The safety of unharvested fruits and vegetables depends on:

• Kind of produce

• Maturity of produce at the time of flooding

• Severity of flooding (depth of water and silt)

• Duration of flooding

• Likelihood of contamination from sewage, other bacterial contaminants or industrial pollutants. (Raw sewage contains bacteria that can cause illness if contaminated fruit or vegetables are eaten.)

 

The safest answer would be to discard all produce that was covered by contaminated flood water. This would include root crops such as carrots, potatoes, and beets.

 

Leafy vegetables such as lettuce, spinach or other greens should be discarded because it’s not possible to thoroughly clean them, and they have many ridges and crevices that could contain contaminated silt or bacteria. (If they are cut back the regrowth should be fine to eat.)

 

Vegetables that result from flowers produced on growth that develops after flood waters recede should be acceptable. To increase safety, cook them thoroughly, or at least wash them and peel them before eating.

 

Tree fruit that remained well above flood water should be fine, but keep in mind currents and splashing could cause bacteria to get higher in the tree than the water line.  Surviving fruit that was submerged should probably not be consumed unless it is more than a month until harvest.  It would be best to peel any peaches that were submerged.   Don’t consume contaminated strawberries. Silt and other contaminants might be embedded in the fruit and could be difficult to remove.

 

Gardeners should keep in mind that although pathogens will eventually die out, they can remain present in the soil for several months.  If the homeowner knows the area was contaminated with sewage, it is recommended that no produce be used from the garden for at least 90 days.

 

Remember, as always, fruits and  vegetables should be thoroughly washed prior to consumption.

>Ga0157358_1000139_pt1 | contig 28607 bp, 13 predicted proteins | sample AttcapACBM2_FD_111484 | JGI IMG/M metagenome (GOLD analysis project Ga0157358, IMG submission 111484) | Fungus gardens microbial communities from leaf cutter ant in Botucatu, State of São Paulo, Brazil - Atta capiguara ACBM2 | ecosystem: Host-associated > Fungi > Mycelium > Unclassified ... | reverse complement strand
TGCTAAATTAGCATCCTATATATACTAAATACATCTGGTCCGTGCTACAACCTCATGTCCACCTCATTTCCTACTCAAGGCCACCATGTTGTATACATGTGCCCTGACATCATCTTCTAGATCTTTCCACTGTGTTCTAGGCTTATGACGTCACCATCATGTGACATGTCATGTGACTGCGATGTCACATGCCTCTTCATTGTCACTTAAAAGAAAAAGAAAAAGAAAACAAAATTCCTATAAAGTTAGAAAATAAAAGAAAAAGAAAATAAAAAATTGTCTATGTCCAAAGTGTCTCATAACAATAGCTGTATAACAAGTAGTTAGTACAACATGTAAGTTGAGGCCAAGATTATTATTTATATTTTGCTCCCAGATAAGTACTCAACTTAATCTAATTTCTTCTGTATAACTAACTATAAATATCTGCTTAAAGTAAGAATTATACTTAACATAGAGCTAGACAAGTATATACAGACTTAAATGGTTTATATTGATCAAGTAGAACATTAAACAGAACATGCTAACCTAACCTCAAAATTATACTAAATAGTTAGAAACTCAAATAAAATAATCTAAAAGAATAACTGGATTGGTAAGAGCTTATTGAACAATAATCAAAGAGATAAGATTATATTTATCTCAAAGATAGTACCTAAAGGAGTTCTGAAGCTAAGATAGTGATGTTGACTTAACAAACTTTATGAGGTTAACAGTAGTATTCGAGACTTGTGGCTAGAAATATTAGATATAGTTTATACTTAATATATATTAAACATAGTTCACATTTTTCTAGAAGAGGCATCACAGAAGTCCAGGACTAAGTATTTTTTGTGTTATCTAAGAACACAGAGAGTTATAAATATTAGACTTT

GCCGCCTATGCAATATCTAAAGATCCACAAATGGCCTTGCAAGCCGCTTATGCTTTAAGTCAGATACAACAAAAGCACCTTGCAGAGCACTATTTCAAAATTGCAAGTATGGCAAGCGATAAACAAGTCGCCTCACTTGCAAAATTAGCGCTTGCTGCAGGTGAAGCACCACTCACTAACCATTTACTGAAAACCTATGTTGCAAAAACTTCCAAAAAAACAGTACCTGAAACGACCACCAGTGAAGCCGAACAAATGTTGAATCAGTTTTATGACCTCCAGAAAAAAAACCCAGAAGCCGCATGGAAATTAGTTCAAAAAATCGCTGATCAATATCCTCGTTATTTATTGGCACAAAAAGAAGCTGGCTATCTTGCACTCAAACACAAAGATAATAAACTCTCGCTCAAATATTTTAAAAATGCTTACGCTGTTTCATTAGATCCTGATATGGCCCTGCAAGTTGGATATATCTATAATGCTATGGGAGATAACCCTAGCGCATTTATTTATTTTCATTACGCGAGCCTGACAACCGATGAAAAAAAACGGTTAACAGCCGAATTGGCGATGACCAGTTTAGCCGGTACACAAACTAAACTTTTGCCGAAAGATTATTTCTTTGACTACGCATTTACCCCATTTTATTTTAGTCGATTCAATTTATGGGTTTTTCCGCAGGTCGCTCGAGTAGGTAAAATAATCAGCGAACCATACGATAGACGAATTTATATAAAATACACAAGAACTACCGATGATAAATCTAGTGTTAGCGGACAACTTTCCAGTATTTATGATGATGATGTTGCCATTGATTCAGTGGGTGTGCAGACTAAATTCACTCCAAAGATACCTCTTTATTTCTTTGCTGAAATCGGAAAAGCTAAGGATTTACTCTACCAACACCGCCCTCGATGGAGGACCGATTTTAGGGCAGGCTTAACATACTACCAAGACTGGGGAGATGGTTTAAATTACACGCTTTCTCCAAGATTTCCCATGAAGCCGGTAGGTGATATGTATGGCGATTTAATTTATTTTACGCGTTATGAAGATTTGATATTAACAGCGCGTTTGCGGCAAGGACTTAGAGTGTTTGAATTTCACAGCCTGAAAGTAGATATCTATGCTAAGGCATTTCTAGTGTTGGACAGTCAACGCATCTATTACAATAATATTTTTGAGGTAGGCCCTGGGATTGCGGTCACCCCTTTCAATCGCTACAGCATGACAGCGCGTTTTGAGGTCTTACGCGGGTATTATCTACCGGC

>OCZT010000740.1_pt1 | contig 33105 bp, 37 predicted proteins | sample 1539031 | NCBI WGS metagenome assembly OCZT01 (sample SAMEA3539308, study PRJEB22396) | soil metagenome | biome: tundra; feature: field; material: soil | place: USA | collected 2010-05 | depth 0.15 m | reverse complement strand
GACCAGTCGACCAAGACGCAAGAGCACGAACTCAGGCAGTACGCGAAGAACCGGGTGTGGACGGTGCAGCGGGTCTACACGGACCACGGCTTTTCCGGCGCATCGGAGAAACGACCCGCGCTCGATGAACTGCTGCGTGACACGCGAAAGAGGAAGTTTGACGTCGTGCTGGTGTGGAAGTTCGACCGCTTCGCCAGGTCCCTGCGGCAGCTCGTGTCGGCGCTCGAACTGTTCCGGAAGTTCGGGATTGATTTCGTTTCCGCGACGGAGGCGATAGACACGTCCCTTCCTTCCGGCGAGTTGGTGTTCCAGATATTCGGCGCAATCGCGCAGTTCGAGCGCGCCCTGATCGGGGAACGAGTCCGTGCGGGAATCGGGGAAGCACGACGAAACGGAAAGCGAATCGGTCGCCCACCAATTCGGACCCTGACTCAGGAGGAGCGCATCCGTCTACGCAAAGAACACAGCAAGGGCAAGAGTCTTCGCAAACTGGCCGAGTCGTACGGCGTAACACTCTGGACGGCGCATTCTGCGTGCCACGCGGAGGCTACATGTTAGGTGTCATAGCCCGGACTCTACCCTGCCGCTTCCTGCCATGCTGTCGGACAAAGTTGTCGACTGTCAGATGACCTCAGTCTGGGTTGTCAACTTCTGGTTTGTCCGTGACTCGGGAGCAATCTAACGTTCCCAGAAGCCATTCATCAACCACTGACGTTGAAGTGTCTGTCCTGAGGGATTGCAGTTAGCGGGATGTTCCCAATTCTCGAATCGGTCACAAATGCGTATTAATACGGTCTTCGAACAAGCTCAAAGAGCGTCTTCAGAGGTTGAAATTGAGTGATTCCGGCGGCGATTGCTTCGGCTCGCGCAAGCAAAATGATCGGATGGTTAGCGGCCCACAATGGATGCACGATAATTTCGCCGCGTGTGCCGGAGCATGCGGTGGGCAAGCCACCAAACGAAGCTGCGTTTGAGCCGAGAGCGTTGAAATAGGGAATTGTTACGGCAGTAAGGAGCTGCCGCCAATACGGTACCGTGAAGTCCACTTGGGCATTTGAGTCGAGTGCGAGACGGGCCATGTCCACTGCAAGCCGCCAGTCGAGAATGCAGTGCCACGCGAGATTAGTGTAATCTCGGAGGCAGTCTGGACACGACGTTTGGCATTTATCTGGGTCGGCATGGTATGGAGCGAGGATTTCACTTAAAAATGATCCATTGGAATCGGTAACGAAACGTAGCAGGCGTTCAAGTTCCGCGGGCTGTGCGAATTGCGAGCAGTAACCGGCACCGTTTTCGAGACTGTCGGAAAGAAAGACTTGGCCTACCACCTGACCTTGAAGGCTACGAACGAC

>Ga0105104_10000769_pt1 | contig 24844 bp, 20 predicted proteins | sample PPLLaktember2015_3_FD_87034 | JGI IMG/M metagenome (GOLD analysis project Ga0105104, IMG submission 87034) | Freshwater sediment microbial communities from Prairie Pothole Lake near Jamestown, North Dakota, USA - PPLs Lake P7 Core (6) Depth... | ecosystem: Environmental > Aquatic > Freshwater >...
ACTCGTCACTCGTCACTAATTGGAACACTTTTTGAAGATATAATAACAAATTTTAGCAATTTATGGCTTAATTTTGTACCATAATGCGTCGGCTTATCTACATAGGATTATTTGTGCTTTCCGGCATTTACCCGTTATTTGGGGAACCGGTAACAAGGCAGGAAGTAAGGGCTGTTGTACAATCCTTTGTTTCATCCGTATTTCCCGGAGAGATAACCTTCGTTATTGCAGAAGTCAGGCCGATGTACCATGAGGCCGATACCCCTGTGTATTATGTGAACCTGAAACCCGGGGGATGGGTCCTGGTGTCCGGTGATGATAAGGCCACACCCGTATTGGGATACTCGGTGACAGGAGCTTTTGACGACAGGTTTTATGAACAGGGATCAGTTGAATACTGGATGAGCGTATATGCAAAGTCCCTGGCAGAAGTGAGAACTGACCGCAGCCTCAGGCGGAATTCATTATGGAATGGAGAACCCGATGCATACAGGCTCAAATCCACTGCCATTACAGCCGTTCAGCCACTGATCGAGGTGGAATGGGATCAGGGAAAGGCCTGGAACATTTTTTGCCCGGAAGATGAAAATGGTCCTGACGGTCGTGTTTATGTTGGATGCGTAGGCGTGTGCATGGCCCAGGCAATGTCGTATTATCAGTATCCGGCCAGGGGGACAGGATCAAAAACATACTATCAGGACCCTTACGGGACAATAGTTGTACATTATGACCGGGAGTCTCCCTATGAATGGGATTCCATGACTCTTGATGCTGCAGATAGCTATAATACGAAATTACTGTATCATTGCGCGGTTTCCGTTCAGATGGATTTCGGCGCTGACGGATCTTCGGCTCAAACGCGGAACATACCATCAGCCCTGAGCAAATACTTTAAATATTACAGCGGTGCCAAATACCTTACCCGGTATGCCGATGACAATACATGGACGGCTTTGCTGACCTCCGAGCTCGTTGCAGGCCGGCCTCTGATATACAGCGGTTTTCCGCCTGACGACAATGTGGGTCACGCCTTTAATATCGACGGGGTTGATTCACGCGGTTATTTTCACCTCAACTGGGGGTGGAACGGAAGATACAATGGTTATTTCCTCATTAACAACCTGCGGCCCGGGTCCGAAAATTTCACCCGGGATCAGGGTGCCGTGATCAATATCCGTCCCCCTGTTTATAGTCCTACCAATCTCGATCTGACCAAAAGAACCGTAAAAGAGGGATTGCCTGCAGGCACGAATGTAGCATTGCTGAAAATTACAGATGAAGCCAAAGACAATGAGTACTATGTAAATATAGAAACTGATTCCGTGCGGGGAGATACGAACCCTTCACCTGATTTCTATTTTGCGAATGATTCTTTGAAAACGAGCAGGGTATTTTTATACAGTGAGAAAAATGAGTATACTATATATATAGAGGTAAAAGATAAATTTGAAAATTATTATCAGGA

More detailed information on gardening in flooded areas comes from South Dakota State University specialists:

 

Soil in gardens that were recently flooded may not be safe for growing fruit and vegetables, South Dakota State University specialists said.
SDSU Extension Horticulture Specialist Rhoda Burrows said that includes gardens that were unplanted at the time. Depending on the location, floodwaters may contain contaminants such as agricultural or other chemicals, Burrows said, as well as disease-causing organisms from fresh manure, septic systems, and even lagoons.
“Any leafy greens that are eaten fresh, such as lettuce or cabbage, should be destroyed,” Burrows said. “They are at risk of contamination for 90 days following a flood.”
Leafy greens that will be cooked, such as spinach, should be cut back completely and allowed to regrow before using, Burrows advised. Cook them thoroughly before using.
Remove the blossom or set fruit from strawberry plants exposed to floodwaters. Any strawberries that are consumed within in the next 90 days from these plants should be cooked before consuming.
Root crops should be peeled and cooked thoroughly.
“The floods were early enough that few gardeners had peas, beans, squash, or tomatoes present on their plants, but any of these present should also be picked and discarded,” Burrows said. She added that any of these vegetables that contact the ground during the three months following the flood should be either discarded, or peeled and thoroughly cooked.  Underground vegetables such as carrots and potatoes, should also be peeled and thoroughly cooked.  Thoroughly wash produce with thick outer rinds, such as melons and squash, before cutting open.

Always wash fresh fruits and vegetables before eating.  SDSU Extension Food Safety Specialist Joan Hegerfeld recommends washing with running water and using friction. The use of detergents or chlorine bleach is not recommended. Fruits and vegetables are porous and will absorb these chemicals.

Some sprays approved for use on fruits and vegetables are available and may be helpful in removing debris, dirt and surface microorganisms. If the garden produce was flooded, follow Burrows’ recommendations, Hegerfeld said. Don’t attempt to make an unsafe flooded garden product safe by using a fruit and vegetable spray, chlorine bleach or other product.

Hegerfeld said foodborne illness has been associated with garden vegetables contaminated with floodwaters containing pathogenic bacteria, parasites and viruses. The more common pathogens involved in these outbreaks include E. coli 0157:H7, Cryptosporidium parvum, Cyclospora, Giardia, Campylobacter and Hepatitis A. All of these diseases make people very ill and in some instances have long-term complications or may be fatal.

Burrows and Hegerfeld strongly emphasized that gardeners should not attempt to make an unsafe, flooded garden product safe by using chlorine bleach or a similar product. The level of contamination on a flooded garden can be at very dangerous levels.